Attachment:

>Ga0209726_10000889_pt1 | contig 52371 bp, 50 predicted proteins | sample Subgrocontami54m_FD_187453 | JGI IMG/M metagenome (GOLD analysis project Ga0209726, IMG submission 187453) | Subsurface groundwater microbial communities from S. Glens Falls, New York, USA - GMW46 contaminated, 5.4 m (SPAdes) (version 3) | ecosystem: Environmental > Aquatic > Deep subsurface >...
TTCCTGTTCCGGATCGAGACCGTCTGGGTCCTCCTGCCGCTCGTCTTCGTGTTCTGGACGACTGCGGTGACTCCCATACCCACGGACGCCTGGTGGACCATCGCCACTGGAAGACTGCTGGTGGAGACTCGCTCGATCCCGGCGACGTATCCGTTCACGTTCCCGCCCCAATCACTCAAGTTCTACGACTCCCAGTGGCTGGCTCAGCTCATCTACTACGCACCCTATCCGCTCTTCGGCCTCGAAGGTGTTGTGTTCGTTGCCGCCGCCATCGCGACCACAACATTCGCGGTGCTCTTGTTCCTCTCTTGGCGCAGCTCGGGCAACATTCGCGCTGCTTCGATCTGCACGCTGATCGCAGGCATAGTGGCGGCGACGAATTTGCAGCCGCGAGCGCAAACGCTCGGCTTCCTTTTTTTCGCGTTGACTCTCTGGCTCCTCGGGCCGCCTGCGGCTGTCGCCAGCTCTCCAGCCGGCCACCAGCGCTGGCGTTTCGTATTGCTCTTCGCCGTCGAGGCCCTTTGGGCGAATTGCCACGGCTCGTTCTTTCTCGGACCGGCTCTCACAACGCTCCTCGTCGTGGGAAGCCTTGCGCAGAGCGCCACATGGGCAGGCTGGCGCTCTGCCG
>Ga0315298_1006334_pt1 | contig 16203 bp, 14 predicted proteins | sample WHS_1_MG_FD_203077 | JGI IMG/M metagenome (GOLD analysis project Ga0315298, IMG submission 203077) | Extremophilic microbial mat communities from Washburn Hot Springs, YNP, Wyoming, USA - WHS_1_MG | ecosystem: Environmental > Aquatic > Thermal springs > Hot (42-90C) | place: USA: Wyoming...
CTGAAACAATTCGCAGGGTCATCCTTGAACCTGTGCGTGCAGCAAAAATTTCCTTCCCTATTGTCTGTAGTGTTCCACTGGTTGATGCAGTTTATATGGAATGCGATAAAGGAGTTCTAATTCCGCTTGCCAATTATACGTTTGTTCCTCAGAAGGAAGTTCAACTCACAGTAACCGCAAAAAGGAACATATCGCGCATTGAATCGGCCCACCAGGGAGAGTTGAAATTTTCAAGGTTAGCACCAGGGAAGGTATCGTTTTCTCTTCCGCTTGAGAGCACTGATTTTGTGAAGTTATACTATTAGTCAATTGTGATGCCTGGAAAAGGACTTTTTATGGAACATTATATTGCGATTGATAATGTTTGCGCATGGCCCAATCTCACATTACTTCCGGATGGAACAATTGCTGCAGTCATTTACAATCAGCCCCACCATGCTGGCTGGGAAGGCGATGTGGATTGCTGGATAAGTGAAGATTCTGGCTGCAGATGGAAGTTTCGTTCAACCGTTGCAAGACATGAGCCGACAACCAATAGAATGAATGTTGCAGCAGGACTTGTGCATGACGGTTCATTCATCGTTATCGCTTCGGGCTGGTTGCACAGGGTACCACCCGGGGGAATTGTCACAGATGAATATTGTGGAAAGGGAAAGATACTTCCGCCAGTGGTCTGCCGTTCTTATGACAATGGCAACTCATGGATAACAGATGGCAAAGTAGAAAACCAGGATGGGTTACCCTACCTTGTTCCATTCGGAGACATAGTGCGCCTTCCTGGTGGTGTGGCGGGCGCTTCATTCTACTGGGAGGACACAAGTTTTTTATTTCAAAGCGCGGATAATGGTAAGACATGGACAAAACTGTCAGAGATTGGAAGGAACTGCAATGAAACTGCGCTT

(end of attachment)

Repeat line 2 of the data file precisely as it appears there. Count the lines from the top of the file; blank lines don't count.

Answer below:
TTCCTGTTCCGGATCGAGACCGTCTGGGTCCTCCTGCCGCTCGTCTTCGTGTTCTGGACGACTGCGGTGACTCCCATACCCACGGACGCCTGGTGGACCATCGCCACTGGAAGACTGCTGGTGGAGACTCGCTCGATCCCGGCGACGTATCCGTTCACGTTCCCGCCCCAATCACTCAAGTTCTACGACTCCCAGTGGCTGGCTCAGCTCATCTACTACGCACCCTATCCGCTCTTCGGCCTCGAAGGTGTTGTGTTCGTTGCCGCCGCCATCGCGACCACAACATTCGCGGTGCTCTTGTTCCTCTCTTGGCGCAGCTCGGGCAACATTCGCGCTGCTTCGATCTGCACGCTGATCGCAGGCATAGTGGCGGCGACGAATTTGCAGCCGCGAGCGCAAACGCTCGGCTTCCTTTTTTTCGCGTTGACTCTCTGGCTCCTCGGGCCGCCTGCGGCTGTCGCCAGCTCTCCAGCCGGCCACCAGCGCTGGCGTTTCGTATTGCTCTTCGCCGTCGAGGCCCTTTGGGCGAATTGCCACGGCTCGTTCTTTCTCGGACCGGCTCTCACAACGCTCCTCGTCGTGGGAAGCCTTGCGCAGAGCGCCACATGGGCAGGCTGGCGCTCTGCCG